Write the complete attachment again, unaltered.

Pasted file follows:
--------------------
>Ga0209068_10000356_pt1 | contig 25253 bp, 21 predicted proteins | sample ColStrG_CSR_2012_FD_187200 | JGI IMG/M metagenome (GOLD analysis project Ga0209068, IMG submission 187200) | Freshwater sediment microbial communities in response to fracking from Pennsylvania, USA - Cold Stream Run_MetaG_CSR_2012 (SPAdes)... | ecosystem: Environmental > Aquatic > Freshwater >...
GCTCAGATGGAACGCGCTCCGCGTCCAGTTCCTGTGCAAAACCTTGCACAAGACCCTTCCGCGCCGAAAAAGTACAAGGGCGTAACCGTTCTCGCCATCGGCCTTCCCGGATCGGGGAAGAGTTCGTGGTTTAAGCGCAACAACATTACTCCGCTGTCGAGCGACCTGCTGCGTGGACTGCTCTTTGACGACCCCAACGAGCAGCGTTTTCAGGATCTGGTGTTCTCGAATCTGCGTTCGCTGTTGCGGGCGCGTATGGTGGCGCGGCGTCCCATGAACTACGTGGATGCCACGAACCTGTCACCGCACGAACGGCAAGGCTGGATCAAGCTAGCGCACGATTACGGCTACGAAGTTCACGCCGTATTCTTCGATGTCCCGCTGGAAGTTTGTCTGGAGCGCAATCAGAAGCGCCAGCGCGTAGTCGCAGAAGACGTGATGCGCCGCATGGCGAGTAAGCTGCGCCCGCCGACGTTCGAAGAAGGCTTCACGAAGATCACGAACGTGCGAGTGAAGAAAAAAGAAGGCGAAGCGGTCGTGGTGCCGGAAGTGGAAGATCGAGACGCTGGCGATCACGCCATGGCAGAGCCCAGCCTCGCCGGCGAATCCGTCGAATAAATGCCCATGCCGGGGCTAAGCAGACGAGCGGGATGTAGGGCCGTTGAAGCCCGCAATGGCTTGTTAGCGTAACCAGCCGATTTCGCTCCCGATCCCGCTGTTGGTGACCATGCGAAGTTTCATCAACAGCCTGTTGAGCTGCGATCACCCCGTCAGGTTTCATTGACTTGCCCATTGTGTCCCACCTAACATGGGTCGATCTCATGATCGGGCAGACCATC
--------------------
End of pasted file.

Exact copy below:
>Ga0209068_10000356_pt1 | contig 25253 bp, 21 predicted proteins | sample ColStrG_CSR_2012_FD_187200 | JGI IMG/M metagenome (GOLD analysis project Ga0209068, IMG submission 187200) | Freshwater sediment microbial communities in response to fracking from Pennsylvania, USA - Cold Stream Run_MetaG_CSR_2012 (SPAdes)... | ecosystem: Environmental > Aquatic > Freshwater >...
GCTCAGATGGAACGCGCTCCGCGTCCAGTTCCTGTGCAAAACCTTGCACAAGACCCTTCCGCGCCGAAAAAGTACAAGGGCGTAACCGTTCTCGCCATCGGCCTTCCCGGATCGGGGAAGAGTTCGTGGTTTAAGCGCAACAACATTACTCCGCTGTCGAGCGACCTGCTGCGTGGACTGCTCTTTGACGACCCCAACGAGCAGCGTTTTCAGGATCTGGTGTTCTCGAATCTGCGTTCGCTGTTGCGGGCGCGTATGGTGGCGCGGCGTCCCATGAACTACGTGGATGCCACGAACCTGTCACCGCACGAACGGCAAGGCTGGATCAAGCTAGCGCACGATTACGGCTACGAAGTTCACGCCGTATTCTTCGATGTCCCGCTGGAAGTTTGTCTGGAGCGCAATCAGAAGCGCCAGCGCGTAGTCGCAGAAGACGTGATGCGCCGCATGGCGAGTAAGCTGCGCCCGCCGACGTTCGAAGAAGGCTTCACGAAGATCACGAACGTGCGAGTGAAGAAAAAAGAAGGCGAAGCGGTCGTGGTGCCGGAAGTGGAAGATCGAGACGCTGGCGATCACGCCATGGCAGAGCCCAGCCTCGCCGGCGAATCCGTCGAATAAATGCCCATGCCGGGGCTAAGCAGACGAGCGGGATGTAGGGCCGTTGAAGCCCGCAATGGCTTGTTAGCGTAACCAGCCGATTTCGCTCCCGATCCCGCTGTTGGTGACCATGCGAAGTTTCATCAACAGCCTGTTGAGCTGCGATCACCCCGTCAGGTTTCATTGACTTGCCCATTGTGTCCCACCTAACATGGGTCGATCTCATGATCGGGCAGACCATC